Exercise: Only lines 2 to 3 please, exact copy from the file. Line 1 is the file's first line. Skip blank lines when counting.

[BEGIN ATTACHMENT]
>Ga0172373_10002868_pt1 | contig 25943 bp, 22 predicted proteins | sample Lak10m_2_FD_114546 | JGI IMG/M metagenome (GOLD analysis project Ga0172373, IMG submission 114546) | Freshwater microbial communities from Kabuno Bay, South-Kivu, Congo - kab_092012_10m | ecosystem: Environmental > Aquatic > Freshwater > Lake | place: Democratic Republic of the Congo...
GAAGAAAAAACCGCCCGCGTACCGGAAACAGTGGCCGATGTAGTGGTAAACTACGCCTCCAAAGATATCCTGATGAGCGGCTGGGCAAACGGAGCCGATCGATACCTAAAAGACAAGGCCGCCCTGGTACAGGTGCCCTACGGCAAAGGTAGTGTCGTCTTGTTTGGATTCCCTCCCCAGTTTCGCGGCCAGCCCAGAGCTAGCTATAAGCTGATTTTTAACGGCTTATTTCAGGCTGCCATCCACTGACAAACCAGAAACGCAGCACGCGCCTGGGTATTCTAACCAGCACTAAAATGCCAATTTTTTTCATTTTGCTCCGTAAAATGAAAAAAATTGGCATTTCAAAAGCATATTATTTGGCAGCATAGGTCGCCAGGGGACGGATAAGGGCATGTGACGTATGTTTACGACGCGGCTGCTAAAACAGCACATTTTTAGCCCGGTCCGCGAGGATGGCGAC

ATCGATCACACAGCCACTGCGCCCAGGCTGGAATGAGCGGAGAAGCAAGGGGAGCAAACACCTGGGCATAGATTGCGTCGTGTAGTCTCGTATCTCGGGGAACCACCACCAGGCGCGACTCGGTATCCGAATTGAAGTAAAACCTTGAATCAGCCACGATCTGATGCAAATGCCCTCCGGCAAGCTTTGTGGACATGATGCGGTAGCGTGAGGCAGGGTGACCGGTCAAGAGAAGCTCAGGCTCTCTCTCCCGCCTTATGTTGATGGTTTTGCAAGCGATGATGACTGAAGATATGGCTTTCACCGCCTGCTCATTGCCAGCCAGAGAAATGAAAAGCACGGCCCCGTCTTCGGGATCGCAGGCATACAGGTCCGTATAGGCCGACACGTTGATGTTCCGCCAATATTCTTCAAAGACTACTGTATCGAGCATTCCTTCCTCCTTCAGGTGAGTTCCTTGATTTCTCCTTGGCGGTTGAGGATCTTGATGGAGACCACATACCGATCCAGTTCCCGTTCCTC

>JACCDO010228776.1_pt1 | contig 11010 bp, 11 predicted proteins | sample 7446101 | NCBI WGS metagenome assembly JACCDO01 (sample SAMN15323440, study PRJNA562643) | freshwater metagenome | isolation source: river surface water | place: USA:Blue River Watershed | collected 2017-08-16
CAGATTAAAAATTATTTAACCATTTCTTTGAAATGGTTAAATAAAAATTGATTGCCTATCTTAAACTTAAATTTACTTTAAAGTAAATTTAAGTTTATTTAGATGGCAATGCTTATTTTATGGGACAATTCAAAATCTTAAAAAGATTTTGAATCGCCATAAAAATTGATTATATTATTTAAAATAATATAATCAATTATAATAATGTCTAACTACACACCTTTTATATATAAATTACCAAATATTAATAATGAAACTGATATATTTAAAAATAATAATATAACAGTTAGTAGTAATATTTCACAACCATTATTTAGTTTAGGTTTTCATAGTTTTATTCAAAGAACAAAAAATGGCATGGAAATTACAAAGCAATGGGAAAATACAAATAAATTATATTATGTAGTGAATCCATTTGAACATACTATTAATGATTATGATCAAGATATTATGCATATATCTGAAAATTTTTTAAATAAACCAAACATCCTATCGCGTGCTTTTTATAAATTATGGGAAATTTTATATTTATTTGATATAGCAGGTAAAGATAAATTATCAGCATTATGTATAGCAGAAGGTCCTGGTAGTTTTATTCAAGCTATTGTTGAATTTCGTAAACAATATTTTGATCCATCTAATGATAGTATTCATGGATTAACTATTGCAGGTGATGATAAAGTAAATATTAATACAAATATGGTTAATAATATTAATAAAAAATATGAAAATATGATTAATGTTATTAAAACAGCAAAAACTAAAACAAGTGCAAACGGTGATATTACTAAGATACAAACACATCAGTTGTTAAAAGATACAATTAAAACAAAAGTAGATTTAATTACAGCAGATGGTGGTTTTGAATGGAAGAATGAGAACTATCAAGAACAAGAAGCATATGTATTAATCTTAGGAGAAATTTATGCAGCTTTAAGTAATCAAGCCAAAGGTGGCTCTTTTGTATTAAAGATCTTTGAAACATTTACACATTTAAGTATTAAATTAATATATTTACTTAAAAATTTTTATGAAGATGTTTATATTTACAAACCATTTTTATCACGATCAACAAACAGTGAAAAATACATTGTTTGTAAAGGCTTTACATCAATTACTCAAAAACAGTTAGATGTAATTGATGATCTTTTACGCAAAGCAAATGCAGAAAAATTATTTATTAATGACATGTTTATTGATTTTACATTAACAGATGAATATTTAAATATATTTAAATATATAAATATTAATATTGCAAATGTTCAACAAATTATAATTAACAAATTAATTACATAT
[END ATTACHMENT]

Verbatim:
GAAGAAAAAACCGCCCGCGTACCGGAAACAGTGGCCGATGTAGTGGTAAACTACGCCTCCAAAGATATCCTGATGAGCGGCTGGGCAAACGGAGCCGATCGATACCTAAAAGACAAGGCCGCCCTGGTACAGGTGCCCTACGGCAAAGGTAGTGTCGTCTTGTTTGGATTCCCTCCCCAGTTTCGCGGCCAGCCCAGAGCTAGCTATAAGCTGATTTTTAACGGCTTATTTCAGGCTGCCATCCACTGACAAACCAGAAACGCAGCACGCGCCTGGGTATTCTAACCAGCACTAAAATGCCAATTTTTTTCATTTTGCTCCGTAAAATGAAAAAAATTGGCATTTCAAAAGCATATTATTTGGCAGCATAGGTCGCCAGGGGACGGATAAGGGCATGTGACGTATGTTTACGACGCGGCTGCTAAAACAGCACATTTTTAGCCCGGTCCGCGAGGATGGCGAC

ATCGATCACACAGCCACTGCGCCCAGGCTGGAATGAGCGGAGAAGCAAGGGGAGCAAACACCTGGGCATAGATTGCGTCGTGTAGTCTCGTATCTCGGGGAACCACCACCAGGCGCGACTCGGTATCCGAATTGAAGTAAAACCTTGAATCAGCCACGATCTGATGCAAATGCCCTCCGGCAAGCTTTGTGGACATGATGCGGTAGCGTGAGGCAGGGTGACCGGTCAAGAGAAGCTCAGGCTCTCTCTCCCGCCTTATGTTGATGGTTTTGCAAGCGATGATGACTGAAGATATGGCTTTCACCGCCTGCTCATTGCCAGCCAGAGAAATGAAAAGCACGGCCCCGTCTTCGGGATCGCAGGCATACAGGTCCGTATAGGCCGACACGTTGATGTTCCGCCAATATTCTTCAAAGACTACTGTATCGAGCATTCCTTCCTCCTTCAGGTGAGTTCCTTGATTTCTCCTTGGCGGTTGAGGATCTTGATGGAGACCACATACCGATCCAGTTCCCGTTCCTC